Bayard Rustin Essay
Bayard Rustin is an unknown civil rights hero of his time. He gave great effort on advocating civil rights and was part of the first freedom rides in 1947. Bayard Rustin, an openly gay black man, helped introduce Gandhi nonviolence to the civil rights movement. Unfortunately, Rustin was put in jail for refusing to participate in World War II. However, while in jail Rustin organized protests against the segregated seating in the dining halls and helped the civil rights movement by having Congress back him for Racial Equality.
Also, Rustin was National Field Secretary for the Fellowship of Reconciliation. Following his release from prison, Rustin began to travel widely, giving speeches on discrimination and other issues. While on a tour of North Carolina, he provoked another arrest for violating Jim Crow laws. Rustin is a great example of how so much has changed in this country from slavery until now. Without Rustin’s bravery, along with every African-American that changed the history of America with black and white support overcame segregation in the south.
I believe that we learn every day from everyone including Harriet Tubman, Dr. Martin Luther King Jr. , and all social advocates for civil rights in America. These people put their life on the line for the beliefs in equality. Without their bravery African-Americans wouldn’t have the same rights and to me that is not human. We are all human regardless of skin color. Frankly, I wish that racism never existed. Sexuality and Race are two totally different things; however I see the gays struggle with equality and African-Americans still have an everyday fight in this country for equality.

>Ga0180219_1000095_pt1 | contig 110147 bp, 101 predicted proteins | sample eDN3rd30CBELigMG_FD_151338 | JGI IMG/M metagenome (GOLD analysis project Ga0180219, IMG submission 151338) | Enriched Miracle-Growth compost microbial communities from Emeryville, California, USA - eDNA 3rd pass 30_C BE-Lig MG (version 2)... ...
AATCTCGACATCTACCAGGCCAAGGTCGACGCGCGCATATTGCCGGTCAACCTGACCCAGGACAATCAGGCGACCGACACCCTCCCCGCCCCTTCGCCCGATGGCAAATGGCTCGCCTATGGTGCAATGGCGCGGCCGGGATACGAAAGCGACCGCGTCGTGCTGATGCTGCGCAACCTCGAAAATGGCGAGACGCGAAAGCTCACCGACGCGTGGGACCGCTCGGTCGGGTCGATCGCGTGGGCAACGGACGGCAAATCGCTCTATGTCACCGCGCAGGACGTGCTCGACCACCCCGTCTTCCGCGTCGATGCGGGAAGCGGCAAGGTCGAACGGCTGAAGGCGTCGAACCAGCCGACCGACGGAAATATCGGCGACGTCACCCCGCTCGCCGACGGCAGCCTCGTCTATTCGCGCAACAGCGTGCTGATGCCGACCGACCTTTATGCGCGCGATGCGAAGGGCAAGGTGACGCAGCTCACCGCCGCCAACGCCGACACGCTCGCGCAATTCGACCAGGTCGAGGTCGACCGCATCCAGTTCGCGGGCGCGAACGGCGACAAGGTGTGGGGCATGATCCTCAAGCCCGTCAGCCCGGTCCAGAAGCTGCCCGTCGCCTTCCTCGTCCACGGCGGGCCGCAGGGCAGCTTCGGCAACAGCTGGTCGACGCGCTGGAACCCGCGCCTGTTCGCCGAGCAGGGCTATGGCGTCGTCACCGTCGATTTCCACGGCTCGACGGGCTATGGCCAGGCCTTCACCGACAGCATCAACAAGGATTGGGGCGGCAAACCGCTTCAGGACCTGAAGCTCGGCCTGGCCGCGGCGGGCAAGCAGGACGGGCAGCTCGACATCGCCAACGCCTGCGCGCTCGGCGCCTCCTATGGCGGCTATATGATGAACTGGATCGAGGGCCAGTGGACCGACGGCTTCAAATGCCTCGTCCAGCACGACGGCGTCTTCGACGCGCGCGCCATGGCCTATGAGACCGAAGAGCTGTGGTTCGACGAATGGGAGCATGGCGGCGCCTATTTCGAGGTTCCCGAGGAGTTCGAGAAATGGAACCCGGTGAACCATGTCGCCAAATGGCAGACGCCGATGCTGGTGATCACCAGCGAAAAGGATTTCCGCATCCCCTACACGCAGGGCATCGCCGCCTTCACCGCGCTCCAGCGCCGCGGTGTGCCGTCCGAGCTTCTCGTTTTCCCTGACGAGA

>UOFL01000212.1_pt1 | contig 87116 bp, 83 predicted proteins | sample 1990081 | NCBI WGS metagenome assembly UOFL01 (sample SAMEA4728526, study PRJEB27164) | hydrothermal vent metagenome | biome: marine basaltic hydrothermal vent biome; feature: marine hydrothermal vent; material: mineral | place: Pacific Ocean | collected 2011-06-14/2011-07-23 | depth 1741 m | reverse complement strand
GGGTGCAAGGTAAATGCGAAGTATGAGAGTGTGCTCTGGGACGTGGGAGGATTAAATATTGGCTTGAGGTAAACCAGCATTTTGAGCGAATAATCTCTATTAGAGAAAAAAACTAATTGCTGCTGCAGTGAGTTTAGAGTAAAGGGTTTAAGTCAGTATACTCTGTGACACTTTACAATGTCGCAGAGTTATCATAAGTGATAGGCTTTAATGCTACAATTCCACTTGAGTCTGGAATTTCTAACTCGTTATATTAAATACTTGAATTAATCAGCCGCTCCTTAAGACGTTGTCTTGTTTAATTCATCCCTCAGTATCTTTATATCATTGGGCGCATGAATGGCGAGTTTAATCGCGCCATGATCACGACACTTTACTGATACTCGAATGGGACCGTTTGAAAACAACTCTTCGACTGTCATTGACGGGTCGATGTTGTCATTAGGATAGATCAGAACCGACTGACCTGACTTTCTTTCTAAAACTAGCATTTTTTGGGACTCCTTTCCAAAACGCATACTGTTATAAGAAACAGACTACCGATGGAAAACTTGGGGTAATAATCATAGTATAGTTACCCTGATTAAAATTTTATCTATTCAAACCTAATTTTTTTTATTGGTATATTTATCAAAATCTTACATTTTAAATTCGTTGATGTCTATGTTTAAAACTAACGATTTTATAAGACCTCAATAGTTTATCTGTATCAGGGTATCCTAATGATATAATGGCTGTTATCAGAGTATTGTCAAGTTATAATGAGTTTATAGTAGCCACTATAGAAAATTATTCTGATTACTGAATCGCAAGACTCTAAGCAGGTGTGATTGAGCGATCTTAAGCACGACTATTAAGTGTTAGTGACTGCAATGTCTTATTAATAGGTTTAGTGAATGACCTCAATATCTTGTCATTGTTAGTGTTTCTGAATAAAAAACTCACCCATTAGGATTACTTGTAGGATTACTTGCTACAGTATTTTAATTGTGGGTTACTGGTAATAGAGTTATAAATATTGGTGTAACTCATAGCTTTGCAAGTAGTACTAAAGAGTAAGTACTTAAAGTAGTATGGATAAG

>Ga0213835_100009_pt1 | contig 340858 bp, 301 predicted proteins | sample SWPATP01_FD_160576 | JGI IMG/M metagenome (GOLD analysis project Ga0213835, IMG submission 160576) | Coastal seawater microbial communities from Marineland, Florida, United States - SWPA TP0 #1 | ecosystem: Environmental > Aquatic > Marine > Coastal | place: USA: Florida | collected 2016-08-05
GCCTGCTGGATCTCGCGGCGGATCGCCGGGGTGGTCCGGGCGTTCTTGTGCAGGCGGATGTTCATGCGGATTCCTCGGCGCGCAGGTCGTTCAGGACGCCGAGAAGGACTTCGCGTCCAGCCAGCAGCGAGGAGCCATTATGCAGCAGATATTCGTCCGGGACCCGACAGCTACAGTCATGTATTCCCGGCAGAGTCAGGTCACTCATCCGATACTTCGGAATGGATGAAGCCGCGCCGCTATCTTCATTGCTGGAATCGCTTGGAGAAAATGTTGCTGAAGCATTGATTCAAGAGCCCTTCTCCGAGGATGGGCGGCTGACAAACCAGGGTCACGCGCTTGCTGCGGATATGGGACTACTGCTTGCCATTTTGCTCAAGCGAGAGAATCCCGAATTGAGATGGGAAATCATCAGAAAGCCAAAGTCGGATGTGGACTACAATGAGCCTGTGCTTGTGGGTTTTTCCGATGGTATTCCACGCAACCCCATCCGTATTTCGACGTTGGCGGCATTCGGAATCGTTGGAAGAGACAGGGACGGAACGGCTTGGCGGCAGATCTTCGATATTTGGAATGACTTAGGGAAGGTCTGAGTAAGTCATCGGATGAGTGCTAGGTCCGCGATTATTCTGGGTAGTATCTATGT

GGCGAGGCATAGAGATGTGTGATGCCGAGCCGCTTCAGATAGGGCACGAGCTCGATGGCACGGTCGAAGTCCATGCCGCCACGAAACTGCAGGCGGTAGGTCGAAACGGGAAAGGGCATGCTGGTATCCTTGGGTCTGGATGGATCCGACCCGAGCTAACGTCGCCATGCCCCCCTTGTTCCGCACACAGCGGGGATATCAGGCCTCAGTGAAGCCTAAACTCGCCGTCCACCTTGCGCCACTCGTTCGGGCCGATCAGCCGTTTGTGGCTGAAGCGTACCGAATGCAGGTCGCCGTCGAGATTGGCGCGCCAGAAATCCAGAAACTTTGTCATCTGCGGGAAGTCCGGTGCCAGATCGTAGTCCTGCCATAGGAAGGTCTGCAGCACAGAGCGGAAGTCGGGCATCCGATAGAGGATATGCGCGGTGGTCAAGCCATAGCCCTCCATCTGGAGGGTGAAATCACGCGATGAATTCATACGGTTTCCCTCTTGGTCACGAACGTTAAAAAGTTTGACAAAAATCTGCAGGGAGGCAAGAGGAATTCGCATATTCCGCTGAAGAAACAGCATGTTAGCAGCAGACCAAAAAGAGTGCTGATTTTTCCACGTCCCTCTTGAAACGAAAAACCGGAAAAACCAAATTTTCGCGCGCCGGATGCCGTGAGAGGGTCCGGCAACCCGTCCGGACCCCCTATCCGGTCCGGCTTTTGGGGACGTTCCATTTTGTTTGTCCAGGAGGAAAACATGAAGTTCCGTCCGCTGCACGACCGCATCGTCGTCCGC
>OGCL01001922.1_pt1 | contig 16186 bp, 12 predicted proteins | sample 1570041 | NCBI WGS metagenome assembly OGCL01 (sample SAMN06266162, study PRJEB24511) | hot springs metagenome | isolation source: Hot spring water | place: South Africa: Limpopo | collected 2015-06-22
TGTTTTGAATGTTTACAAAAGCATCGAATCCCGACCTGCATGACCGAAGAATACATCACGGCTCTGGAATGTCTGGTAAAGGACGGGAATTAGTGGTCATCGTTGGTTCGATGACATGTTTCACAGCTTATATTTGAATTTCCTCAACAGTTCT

I believe you could analyze and compare civil rights of African-Americans and gays as wanting to be treated as human, regardless of race or sexual orientation. We cannot choose who we were born to be. Everyone should be treated equal. Historically, the death penalty has been a form of institutionalized racism in the U. S. and I believe that there is monumental evidence that race is definitely a factor. It is too obvious that this country has been mistreating African-Americans over a period of centuries.
It is unjust and sickening how many blacks have died by the hand of the government. Conspiracy Theorists suggest that drugs were put in black communities to destroy the black population. The war on drugs is a huge factor in the African-American community; unfortunately it was part of a plan to destroy people out of hate. I don’t think it is any coincidence that the majority of prisoners in the United States are African-American.